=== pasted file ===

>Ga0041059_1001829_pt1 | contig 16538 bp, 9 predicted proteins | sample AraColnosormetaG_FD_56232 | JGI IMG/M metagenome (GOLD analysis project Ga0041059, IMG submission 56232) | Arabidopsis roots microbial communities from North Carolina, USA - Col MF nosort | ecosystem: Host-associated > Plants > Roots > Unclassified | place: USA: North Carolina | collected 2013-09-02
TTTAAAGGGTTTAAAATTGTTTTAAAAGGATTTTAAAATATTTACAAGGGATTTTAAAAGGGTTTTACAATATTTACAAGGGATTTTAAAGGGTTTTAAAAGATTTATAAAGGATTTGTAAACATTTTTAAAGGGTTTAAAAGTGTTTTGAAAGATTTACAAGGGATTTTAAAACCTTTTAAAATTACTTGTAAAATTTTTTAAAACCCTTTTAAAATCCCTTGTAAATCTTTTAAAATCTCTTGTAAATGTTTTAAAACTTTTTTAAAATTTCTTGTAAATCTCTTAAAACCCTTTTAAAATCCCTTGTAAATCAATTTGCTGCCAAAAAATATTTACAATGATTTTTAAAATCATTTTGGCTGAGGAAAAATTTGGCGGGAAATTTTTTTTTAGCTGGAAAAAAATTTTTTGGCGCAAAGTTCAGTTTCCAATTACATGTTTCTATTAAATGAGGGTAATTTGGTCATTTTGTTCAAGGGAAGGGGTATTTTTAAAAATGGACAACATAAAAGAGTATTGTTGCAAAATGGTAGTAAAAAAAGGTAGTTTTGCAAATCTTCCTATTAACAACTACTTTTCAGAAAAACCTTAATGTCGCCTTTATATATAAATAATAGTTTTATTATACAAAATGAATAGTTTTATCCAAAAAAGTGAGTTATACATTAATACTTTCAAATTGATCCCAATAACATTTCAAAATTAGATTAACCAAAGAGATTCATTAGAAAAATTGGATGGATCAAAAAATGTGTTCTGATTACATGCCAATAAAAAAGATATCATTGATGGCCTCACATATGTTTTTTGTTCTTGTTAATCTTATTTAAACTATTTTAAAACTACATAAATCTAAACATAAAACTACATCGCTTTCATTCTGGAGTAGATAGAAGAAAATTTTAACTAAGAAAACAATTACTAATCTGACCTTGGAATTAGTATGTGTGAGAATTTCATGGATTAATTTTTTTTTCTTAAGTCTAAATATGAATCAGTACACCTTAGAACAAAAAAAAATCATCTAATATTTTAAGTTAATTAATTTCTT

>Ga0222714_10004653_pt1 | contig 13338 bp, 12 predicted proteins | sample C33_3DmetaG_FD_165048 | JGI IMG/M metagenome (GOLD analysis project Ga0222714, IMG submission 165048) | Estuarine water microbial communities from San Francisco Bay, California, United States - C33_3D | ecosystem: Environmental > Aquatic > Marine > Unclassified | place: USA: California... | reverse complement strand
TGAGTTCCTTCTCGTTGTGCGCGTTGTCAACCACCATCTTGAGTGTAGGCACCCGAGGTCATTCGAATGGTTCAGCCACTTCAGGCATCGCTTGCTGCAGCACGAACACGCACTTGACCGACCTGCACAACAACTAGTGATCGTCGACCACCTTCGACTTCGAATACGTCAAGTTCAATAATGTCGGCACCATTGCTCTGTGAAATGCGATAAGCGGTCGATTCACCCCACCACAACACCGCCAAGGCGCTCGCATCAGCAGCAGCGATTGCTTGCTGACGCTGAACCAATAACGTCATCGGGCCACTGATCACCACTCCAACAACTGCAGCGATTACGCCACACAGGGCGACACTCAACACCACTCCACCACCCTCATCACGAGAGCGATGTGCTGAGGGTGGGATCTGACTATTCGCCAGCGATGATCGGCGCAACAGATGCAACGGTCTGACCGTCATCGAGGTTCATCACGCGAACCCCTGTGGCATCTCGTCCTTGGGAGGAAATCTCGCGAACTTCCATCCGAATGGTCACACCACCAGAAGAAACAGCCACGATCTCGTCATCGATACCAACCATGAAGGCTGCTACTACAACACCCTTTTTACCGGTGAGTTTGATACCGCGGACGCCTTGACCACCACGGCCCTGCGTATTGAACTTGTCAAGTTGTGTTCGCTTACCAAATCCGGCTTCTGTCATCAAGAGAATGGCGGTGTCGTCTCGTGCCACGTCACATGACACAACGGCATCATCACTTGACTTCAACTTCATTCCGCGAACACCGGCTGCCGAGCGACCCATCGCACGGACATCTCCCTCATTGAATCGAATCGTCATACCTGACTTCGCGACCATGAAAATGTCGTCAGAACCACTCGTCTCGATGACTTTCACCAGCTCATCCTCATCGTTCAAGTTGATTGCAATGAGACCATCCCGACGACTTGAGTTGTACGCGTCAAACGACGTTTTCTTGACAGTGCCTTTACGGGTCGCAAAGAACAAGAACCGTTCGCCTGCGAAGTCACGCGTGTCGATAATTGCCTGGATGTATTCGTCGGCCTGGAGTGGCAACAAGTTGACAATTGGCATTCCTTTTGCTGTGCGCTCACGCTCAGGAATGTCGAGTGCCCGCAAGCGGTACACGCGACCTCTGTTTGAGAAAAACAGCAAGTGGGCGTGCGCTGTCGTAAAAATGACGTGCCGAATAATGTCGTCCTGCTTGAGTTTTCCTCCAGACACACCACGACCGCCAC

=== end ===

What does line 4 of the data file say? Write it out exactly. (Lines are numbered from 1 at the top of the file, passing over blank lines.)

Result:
TGAGTTCCTTCTCGTTGTGCGCGTTGTCAACCACCATCTTGAGTGTAGGCACCCGAGGTCATTCGAATGGTTCAGCCACTTCAGGCATCGCTTGCTGCAGCACGAACACGCACTTGACCGACCTGCACAACAACTAGTGATCGTCGACCACCTTCGACTTCGAATACGTCAAGTTCAATAATGTCGGCACCATTGCTCTGTGAAATGCGATAAGCGGTCGATTCACCCCACCACAACACCGCCAAGGCGCTCGCATCAGCAGCAGCGATTGCTTGCTGACGCTGAACCAATAACGTCATCGGGCCACTGATCACCACTCCAACAACTGCAGCGATTACGCCACACAGGGCGACACTCAACACCACTCCACCACCCTCATCACGAGAGCGATGTGCTGAGGGTGGGATCTGACTATTCGCCAGCGATGATCGGCGCAACAGATGCAACGGTCTGACCGTCATCGAGGTTCATCACGCGAACCCCTGTGGCATCTCGTCCTTGGGAGGAAATCTCGCGAACTTCCATCCGAATGGTCACACCACCAGAAGAAACAGCCACGATCTCGTCATCGATACCAACCATGAAGGCTGCTACTACAACACCCTTTTTACCGGTGAGTTTGATACCGCGGACGCCTTGACCACCACGGCCCTGCGTATTGAACTTGTCAAGTTGTGTTCGCTTACCAAATCCGGCTTCTGTCATCAAGAGAATGGCGGTGTCGTCTCGTGCCACGTCACATGACACAACGGCATCATCACTTGACTTCAACTTCATTCCGCGAACACCGGCTGCCGAGCGACCCATCGCACGGACATCTCCCTCATTGAATCGAATCGTCATACCTGACTTCGCGACCATGAAAATGTCGTCAGAACCACTCGTCTCGATGACTTTCACCAGCTCATCCTCATCGTTCAAGTTGATTGCAATGAGACCATCCCGACGACTTGAGTTGTACGCGTCAAACGACGTTTTCTTGACAGTGCCTTTACGGGTCGCAAAGAACAAGAACCGTTCGCCTGCGAAGTCACGCGTGTCGATAATTGCCTGGATGTATTCGTCGGCCTGGAGTGGCAACAAGTTGACAATTGGCATTCCTTTTGCTGTGCGCTCACGCTCAGGAATGTCGAGTGCCCGCAAGCGGTACACGCGACCTCTGTTTGAGAAAAACAGCAAGTGGGCGTGCGCTGTCGTAAAAATGACGTGCCGAATAATGTCGTCCTGCTTGAGTTTTCCTCCAGACACACCACGACCGCCAC